Stephen Ward deals with the victim of the Profumo Affair - not, as is widely supposed, John Profumo himself, the disgraced Minister for War, nor even the fatally wounded Conservative government of Harold Macmillan, but the society osteopath whose private libertarian experiments blew up in his own and everyone else's face.
In a trial as emblematic to the twentieth century as Oscar Wilde's was to the nineteenth - from which he was the only protagonist to emerge with some dignity and honour - Ward became the targeted scapegoat of a furiously self-righteous Establishment.
By no means a hero, he was a reluctant martyr, thanks to an unholy alliance between Press and police of a kind we can all too readily recognise today; inadvertently, he was the hinge between two worlds and the harbinger of a revolution in manners, music and morals when the ordered, stuffy, respectful universe of the fifties gave way to the classless, truculent, unstoppable sixties.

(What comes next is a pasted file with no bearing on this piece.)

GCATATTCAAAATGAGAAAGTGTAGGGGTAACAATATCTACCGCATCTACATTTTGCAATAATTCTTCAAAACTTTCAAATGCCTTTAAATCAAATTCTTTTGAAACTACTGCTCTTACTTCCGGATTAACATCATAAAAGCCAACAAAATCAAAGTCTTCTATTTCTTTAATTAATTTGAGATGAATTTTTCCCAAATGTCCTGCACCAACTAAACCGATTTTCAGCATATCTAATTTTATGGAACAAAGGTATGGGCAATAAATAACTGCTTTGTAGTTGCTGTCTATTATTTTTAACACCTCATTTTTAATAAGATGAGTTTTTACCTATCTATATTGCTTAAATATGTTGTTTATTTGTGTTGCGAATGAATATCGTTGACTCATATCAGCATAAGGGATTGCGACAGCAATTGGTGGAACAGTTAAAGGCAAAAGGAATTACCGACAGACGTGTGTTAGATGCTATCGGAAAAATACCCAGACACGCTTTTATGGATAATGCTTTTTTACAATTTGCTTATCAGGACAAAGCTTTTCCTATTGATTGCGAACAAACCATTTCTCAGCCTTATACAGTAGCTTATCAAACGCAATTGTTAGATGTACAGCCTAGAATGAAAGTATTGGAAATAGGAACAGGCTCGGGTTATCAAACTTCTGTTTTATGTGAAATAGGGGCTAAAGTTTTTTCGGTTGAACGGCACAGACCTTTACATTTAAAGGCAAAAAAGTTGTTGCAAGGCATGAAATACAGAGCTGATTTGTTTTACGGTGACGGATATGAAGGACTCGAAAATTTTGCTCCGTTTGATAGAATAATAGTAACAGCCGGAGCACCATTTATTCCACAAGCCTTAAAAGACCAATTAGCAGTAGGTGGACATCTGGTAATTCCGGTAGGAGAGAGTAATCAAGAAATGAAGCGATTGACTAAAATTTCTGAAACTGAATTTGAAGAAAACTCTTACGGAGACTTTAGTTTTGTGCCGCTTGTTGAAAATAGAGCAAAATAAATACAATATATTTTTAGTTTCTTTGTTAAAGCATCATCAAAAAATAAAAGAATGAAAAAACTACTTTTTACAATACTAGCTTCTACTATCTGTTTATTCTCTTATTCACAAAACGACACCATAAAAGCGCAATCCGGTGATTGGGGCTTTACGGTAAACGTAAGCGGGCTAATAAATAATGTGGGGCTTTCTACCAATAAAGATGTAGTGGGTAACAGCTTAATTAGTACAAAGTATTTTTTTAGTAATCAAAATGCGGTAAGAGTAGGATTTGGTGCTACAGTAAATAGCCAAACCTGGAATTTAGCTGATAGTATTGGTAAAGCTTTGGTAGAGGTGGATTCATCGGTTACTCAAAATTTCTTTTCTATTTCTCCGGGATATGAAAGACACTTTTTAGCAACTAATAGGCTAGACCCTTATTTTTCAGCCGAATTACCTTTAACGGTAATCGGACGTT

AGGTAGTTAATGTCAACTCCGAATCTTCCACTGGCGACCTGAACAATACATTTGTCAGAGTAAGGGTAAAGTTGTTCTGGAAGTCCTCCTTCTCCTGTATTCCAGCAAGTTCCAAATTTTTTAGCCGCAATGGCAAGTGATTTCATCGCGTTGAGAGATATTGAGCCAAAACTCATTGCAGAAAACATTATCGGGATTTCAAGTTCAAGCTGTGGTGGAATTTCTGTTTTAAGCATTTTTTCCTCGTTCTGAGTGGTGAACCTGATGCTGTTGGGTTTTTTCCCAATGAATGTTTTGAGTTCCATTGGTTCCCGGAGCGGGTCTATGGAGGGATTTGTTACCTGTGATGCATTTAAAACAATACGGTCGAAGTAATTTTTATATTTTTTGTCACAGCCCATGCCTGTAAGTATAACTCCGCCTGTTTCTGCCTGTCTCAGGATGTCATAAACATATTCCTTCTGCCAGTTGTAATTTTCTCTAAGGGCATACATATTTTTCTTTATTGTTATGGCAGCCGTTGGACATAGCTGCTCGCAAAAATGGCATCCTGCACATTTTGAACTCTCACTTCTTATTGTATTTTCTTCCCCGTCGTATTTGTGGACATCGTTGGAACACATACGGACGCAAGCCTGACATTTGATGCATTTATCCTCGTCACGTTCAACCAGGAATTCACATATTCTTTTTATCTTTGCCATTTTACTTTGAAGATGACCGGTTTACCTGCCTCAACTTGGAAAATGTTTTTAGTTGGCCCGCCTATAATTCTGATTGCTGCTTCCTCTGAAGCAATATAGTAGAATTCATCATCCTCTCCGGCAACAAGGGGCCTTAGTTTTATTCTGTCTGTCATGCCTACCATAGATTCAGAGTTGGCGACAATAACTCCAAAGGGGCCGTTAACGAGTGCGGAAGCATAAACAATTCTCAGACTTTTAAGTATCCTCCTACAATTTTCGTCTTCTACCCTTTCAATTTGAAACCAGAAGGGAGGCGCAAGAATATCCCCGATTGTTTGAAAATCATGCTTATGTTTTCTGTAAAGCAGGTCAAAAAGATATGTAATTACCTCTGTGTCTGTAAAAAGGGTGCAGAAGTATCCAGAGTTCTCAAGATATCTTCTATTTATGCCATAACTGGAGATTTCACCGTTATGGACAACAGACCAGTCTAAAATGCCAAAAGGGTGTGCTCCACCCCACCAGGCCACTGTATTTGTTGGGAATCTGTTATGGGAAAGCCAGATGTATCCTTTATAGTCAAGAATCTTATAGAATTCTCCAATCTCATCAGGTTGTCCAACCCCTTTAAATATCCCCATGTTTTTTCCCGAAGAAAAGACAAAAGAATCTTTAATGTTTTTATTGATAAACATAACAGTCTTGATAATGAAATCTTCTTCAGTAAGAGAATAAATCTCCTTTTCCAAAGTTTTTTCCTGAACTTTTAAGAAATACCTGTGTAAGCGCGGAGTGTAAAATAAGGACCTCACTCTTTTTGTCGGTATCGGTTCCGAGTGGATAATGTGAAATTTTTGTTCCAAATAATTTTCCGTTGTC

★★★★‘This grown-up, richly produced, strongly scored musical has a timeless topicality. Bent coppers, lying parliamentarians, a bed-hopping elite and grubby newspapermen. We haven’t changed much in half a century’ Daily Mail
★★★★‘Alexander Hanson is superb as Ward – charming, witty and handsome, but with a disconcerting hint of something less wholesome beneath. He sings superbly, too’ Daily Telegraph
★★★★‘Stuffed full of Lloyd Webber’s trademark stirring music’ Evening Standard